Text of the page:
A set of wireless earbuds is a life changer the first time you use them. I wasn’t so sure about them myself the first time I got a pair, but now I can’t see myself going back to wired earbuds.
With so many on the market, it’s not easy figuring out which ones are quality or which ones will give you a decent experience without draining the bank. In this review, I want to look at one option I’ve had the chance to try for myself with the Crazybaby Air earbuds.
The first thing I want to look at is the technology that goes into Crazybaby. As a wireless pair of earbuds they’re more advance than their wired counterparts, but what do I think about all the other technology that has gone into them in an attempt to make them stand out?
Starting, It’s a wireless headphone that uses carbon nanotube technology. A thin and small material that the company claims helps improve the overall experience for the user. It’s not a feature that I can say will be noticed much on its own, but the overall air to the product can’t be ignored.
Crazybaby Air is equipped with CVC 8th noise cancellation technology. The ability to minimize external sounds is a feature I find important in any earbuds, wireless or otherwise. I find it works decently well and keeps noises at about the level of a noisy restaurant down to a minimum.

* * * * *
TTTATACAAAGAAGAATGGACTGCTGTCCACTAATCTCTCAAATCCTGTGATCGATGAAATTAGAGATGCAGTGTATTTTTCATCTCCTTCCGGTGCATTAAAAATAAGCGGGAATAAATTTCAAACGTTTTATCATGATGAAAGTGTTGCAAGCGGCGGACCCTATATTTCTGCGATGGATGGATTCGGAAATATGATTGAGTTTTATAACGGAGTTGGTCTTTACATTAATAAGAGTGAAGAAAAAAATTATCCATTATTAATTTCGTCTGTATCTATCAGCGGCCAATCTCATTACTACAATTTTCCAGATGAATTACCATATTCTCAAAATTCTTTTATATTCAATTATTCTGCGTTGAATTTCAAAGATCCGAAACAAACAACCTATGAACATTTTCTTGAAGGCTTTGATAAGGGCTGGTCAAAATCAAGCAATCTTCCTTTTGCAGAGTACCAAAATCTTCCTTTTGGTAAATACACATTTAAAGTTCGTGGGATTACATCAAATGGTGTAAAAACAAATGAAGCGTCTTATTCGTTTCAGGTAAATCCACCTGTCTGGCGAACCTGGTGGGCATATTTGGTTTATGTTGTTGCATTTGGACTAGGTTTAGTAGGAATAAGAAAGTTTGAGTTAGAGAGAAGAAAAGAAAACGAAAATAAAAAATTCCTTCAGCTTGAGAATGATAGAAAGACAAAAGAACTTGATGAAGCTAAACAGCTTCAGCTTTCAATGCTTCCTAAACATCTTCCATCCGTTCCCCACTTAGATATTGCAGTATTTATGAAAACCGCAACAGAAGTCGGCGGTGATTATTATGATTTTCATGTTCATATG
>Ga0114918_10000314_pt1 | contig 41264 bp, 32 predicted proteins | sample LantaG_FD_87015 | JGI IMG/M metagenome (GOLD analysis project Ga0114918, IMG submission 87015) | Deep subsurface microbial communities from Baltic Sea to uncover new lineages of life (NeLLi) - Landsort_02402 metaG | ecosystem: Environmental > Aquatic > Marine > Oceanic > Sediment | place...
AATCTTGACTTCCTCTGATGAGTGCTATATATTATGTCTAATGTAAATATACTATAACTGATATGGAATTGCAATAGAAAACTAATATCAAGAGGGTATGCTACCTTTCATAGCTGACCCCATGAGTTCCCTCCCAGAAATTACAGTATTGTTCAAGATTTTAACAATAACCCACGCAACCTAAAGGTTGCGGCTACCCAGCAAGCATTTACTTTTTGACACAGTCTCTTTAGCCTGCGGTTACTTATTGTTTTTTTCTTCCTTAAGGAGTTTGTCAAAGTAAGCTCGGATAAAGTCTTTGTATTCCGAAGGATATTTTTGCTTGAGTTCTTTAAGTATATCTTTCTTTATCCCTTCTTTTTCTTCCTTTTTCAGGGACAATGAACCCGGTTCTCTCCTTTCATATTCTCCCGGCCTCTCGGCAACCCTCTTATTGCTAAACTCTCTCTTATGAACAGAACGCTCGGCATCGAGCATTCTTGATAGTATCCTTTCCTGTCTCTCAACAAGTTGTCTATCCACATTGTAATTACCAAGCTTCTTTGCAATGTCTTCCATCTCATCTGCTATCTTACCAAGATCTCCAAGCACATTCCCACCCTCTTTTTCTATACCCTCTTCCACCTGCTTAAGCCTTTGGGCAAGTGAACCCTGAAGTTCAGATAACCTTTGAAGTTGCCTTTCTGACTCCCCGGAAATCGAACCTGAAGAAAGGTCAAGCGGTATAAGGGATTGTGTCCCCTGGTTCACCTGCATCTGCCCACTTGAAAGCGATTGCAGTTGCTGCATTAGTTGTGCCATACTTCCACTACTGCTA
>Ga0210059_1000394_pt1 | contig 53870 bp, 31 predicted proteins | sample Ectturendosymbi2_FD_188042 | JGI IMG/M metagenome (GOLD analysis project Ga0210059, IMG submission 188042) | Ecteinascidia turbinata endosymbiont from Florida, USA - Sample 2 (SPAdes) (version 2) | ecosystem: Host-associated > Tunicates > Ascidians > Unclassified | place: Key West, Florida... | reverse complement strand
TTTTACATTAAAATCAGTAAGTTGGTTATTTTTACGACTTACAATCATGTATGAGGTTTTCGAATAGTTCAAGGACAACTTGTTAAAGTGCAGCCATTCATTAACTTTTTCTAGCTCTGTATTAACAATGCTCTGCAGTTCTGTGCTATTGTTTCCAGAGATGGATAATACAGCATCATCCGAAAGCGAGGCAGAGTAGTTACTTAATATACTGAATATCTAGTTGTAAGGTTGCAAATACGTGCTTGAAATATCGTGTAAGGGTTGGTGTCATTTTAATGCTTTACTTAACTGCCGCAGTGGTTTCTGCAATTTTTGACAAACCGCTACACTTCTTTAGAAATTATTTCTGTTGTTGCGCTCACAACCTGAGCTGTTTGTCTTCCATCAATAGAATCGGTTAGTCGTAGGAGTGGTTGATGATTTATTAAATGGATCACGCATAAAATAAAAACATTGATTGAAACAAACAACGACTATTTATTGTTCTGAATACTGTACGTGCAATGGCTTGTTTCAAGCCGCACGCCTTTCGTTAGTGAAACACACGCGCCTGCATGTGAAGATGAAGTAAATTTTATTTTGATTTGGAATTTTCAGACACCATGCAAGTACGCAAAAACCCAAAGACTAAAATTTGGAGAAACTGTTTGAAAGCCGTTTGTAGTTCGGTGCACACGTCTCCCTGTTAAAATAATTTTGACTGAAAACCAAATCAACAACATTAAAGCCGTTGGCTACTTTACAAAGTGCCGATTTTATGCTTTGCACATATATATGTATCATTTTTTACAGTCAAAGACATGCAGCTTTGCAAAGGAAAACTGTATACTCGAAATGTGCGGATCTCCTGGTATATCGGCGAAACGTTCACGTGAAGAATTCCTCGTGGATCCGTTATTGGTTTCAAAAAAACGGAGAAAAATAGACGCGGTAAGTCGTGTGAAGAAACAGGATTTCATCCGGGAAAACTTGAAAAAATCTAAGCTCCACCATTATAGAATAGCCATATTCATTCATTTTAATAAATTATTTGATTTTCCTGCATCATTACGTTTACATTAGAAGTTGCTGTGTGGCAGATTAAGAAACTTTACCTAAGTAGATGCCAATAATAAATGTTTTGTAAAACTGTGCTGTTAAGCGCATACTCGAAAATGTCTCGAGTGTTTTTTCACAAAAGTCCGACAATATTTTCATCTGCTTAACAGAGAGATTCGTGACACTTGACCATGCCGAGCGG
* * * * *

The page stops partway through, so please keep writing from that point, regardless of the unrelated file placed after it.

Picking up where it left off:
There are other small features and parts that go into the Crazybaby Air that I will touch upon in the rest of the article. However, the noise minimizing has been the one I have gotten the most use out of so far.
There is a lot to look at with the design of a pair of earbuds. They’re small, so how they look doesn’t matter too much to me. Instead, I care a lot about how they feel when being worn and how well they stand up against the basic wear-down that is to be expected from prolonged usage.
The main demographic I’ve found for the Crazybaby Air earbuds appears to be fitness enthusiasts. People that are out a lot, are constantly on the move and want a pair of earbuds to help keep their attention on whatever task is at hand.
The Crazybaby Air comes with Bluetooth 4.2 technology, one of the better options for audio when using Bluetooth technology. This means the Air headphones can produce high-quality audio during numerous activities. This includes in gyms, on a bus, outdoors, or nearly anywhere else.
Without the worry of tangling wires, it’s easier to have a full range of motion. This isn’t just limited to the Crazybaby Air and is the main reason I love wireless earbuds so much. You don’t notice how much the wires get in the way and how often they get tangled until you go a week without that ever being an issue.
The Crazybaby Air claims to come with a decent amount of resistance and durability. I haven’t been able to test the full extent of it myself, but the Air headphone is meant water-resistant, rated IPX6, and sweatproof.
Looking back at the technology that has gone into the features of the Crazybaby Air, the company has integrated both a carbon Nanotube Diaphragm and a CSR chip into the earpiece. The result is a 5.2 mm customized speaker driver that delivers a decent experience that I never had drop once.